'I care nothing for pictures," said a farrner to a young man who was endeavoring to entice him into the purchase of a book, “illustrated by many pictures," "pointing morals and adorning tales.” He spake the truth, for as he said so, his nostrils sniveled in a sneer, and his head jerked in a disdainful toss. He despised them as puerile ; yet, as he had never wandered far beyond the sight of his chimney smoke, his brain held many good ideas solely derived from pictures; including the idea of the great wall in China, that in his boyhood he had from his school geography, to the idea of a newly invented plow he had seen in his newspaper, and that was then dning good service for him in his manly occupation as a tiller of the soil.

These incidents are true; and yet, among persons of equal intelligence, unlikely to occur in any country save our own. Americans have less fondness for the beautiful in Nature, and less appreciation of the excellent in Art, than any other civilized people. In the summer, when Young America takes his holiday, he will be found in the finest apparel, his feet pinched in patent leather, lounging under some piazza at a crowded watering-place ; or if he does ruralize, it is in the utter forgetfulness of legs; for he is whirling, in a slender cariole, over a straight hard road, amid clouds of dust, and behind a 2:40 nag, out of whom he is straining to get his mile within 2:39.

At the same time, in England, multitudes will be seen, all over the country, from the nobleman'to the shop-keeper's clerk on his vacation, dressed in coarse checked suits and stout shoes, with their knapsacks, traveling on foot, and carrying opera-glasses ; seeking out fine points of view, from whence to enjoy the ever-varying, never-repeating combinations of scenery, created expressly for our gratification, by a common Father. On the continent, poverty may deny to the humble peasant the many comforts we possess, but it cannot deprive him of the visible glories of Nature, or of the great in Art, that he sees in the cathedral where he worships, and in the galleries around him, free and open to all. He thus becomes familiar with the names of artists; he is taught by their representations, and as he looks at Art, he is educated to look at Nature and then again at Art, until by reciprocation, from one to the other, a new sense is developed, and he grows appreciative alike in the works of God and in those of man.

The life of the American has been hard and dry. He commenced in poverty, and what with the felling of the forest, and the elbowing away of the Indian to give him room, he has thought of little else. He has not tarried to take a lesson of patience from his ox, that calmly chewed the cud under the yoke; nor one of enjoyment from the little robin, that cheerily sang all the day long in the tree near where he labored. Ever hurrying on, restless and nervous, applying to work with a never before known intensity, he brings up at length at the end of his days, without scarcely a single pause by the way, to inquire for what he has lived. He “has eyes, but he sees not;" he “has ears, but hears not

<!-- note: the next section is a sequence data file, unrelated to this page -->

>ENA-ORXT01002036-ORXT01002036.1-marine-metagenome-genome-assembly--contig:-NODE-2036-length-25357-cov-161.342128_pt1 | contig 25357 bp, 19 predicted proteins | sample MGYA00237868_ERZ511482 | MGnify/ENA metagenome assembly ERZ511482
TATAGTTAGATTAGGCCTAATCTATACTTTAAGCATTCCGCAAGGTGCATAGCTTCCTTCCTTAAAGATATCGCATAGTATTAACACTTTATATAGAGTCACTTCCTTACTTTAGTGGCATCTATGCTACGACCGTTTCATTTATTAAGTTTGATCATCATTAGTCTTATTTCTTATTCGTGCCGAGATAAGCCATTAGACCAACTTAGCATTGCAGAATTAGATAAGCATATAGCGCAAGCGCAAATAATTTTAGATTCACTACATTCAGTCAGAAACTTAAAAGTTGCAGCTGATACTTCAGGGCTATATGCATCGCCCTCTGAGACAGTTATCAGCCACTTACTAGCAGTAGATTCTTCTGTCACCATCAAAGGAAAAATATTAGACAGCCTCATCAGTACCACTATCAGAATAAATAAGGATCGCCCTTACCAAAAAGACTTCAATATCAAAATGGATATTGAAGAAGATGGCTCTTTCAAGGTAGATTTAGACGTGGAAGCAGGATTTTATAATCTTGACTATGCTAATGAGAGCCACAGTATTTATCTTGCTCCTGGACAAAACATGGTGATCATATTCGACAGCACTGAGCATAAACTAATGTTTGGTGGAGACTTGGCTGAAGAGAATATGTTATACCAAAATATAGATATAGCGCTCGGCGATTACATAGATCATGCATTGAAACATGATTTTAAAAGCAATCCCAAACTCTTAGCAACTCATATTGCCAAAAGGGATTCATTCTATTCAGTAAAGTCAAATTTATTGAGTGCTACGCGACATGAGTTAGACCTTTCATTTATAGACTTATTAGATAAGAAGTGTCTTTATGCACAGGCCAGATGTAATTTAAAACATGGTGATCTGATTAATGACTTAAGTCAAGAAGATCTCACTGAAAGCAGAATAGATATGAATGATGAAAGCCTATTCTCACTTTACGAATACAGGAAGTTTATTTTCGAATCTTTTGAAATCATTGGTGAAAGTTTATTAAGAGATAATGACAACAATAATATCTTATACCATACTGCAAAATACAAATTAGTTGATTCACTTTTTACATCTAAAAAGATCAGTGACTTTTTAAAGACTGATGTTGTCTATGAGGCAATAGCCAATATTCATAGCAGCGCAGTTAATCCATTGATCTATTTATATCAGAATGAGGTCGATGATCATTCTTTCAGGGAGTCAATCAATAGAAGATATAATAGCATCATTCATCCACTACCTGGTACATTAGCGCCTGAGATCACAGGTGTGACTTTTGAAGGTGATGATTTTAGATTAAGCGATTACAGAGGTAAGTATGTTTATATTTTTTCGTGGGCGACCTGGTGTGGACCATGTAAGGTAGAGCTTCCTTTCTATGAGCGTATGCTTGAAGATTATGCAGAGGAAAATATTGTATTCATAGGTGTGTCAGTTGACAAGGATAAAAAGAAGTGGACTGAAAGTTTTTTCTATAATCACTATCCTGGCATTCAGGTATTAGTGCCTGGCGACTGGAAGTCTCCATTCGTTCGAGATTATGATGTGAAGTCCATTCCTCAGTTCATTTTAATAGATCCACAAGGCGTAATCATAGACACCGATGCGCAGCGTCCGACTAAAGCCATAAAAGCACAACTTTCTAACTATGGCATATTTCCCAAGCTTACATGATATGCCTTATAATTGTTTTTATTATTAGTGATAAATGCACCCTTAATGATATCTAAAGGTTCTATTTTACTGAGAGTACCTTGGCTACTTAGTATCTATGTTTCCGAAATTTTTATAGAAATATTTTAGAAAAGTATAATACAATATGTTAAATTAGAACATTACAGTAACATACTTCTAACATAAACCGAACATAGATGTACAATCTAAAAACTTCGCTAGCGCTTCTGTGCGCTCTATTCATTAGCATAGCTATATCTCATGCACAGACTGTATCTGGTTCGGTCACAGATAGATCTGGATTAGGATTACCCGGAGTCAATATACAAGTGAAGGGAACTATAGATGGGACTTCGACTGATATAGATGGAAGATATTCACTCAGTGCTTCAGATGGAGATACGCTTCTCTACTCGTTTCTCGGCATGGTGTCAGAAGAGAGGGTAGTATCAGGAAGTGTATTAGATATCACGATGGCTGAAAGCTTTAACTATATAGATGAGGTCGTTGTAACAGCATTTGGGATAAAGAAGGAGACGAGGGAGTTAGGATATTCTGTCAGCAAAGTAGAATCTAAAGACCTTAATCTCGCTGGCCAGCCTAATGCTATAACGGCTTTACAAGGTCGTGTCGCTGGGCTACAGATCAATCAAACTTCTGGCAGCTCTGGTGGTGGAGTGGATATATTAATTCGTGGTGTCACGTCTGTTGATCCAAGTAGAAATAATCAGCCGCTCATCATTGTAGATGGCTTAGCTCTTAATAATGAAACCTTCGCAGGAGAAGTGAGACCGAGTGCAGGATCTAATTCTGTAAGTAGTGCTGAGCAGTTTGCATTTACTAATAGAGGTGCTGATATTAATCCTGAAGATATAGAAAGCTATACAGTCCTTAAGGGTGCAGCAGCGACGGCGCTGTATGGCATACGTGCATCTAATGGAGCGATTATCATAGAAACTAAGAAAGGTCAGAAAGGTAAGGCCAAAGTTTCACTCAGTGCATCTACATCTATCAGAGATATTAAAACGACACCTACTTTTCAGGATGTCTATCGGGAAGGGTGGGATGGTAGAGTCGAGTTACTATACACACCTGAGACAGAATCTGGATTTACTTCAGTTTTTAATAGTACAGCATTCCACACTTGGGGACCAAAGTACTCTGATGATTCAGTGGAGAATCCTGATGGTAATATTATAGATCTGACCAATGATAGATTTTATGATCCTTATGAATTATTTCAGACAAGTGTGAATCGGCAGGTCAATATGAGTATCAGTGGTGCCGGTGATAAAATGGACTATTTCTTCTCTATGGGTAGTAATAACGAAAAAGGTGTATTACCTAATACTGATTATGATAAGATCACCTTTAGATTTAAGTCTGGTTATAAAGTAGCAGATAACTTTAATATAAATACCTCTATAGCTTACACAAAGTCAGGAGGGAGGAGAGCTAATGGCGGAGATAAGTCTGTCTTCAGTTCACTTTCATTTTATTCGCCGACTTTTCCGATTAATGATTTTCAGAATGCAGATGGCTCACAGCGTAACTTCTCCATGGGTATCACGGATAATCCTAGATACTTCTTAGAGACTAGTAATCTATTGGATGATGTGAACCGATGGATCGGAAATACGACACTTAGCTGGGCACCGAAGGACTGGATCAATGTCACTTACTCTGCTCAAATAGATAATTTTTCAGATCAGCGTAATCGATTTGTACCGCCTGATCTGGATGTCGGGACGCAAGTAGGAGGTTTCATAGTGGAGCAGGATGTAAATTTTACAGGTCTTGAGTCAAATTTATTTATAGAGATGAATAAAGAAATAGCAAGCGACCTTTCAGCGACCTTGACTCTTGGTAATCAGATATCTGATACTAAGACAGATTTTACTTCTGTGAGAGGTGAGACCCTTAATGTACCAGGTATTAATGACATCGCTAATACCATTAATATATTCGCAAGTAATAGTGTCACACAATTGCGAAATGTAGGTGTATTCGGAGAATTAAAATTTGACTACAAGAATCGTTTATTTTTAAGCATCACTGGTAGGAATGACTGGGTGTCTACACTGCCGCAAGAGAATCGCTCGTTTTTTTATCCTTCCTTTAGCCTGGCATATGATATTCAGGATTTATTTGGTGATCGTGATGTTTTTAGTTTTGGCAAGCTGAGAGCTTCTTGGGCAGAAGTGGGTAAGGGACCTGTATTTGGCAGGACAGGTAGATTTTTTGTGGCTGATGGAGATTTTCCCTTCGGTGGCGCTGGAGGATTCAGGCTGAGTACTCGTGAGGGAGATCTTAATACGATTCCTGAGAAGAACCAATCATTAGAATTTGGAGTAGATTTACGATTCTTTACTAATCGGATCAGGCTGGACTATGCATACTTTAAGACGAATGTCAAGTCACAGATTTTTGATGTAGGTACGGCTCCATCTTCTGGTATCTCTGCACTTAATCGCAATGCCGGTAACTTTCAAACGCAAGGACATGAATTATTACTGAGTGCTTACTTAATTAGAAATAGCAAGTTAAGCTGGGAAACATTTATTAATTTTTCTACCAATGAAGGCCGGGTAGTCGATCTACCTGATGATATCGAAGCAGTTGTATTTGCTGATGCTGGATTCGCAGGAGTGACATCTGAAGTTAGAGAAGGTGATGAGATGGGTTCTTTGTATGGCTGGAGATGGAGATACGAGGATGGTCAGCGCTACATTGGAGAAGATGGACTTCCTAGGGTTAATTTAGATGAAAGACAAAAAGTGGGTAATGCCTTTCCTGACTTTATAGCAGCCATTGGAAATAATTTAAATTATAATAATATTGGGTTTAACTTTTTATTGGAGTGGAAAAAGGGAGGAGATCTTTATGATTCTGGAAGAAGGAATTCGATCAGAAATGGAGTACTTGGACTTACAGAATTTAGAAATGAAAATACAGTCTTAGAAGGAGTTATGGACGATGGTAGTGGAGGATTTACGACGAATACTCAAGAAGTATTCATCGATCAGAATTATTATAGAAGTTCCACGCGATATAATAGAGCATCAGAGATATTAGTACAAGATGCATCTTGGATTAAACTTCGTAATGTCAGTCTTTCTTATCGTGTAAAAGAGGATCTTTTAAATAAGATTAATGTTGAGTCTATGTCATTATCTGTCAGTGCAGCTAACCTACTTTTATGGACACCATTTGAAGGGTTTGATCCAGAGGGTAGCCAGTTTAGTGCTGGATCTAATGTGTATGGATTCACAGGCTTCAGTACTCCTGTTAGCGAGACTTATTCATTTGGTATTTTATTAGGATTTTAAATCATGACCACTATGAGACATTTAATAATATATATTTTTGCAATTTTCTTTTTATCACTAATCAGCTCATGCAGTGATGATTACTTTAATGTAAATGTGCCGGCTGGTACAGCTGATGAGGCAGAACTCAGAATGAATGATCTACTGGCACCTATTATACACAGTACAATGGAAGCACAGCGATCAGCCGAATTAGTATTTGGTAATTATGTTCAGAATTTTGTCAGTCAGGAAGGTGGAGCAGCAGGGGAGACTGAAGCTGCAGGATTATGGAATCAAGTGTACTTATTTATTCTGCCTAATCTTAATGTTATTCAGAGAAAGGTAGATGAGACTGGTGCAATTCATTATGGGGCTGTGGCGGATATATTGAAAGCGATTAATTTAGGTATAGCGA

has ears, but hears not;" seeing nothing nor hearing nothing, but bending all his energies, body and soul, to the one great end"the main chance."

This is wrong. “Man was not made to live by bread alone.” Those finer faculties, our tastes, the love of Nature, Art, Poetry, and Music, were given to be cultivated, and the pauses to administer to them, are the resting-places in this not altogether work-day-world.

Art is so little appreciated among us, that scarcely a name of a successful American artist has impressed the American people at large, save perhaps one, a sculptor, and he only because he is said to have excelled all European cotemporaries in the carving of a nude female figure. A change is to ensue, The flush of a new dawn is shooting upward. And we trust the day will. soon arrive, when the walls of even the cottages of the land will generally be attractive, from pleasant pictures of landscapes, of instructive scenes in history, and heart-improving delineations of domestic life.

America has produced some artists of note; enough to show that this kind of talent, when required among us, will be forthcoming, and in no stinted measure. Possibly, at this moment, somewhere in the dark pine forests of Minnesota, or by the shores of the rolling Atlantic, or on the sunny slopes of the Alleghanies, is a white-headed, hatless, and bare-footed little urchin, playing in the sand before the door of a rude cabin, who is marked for a great career in Art; to bless the future of our people by a matchless genius in illustrating the heroic in American annals, or by touching pictures of American life, that shall sweetly influence to a more vivid appreciation and love of home.

So little at an early day was Art cultivated in our country, that our men of genius in this line were obliged to seek a field for their efforts mainly in Europe. We introduce the histories of a few of these.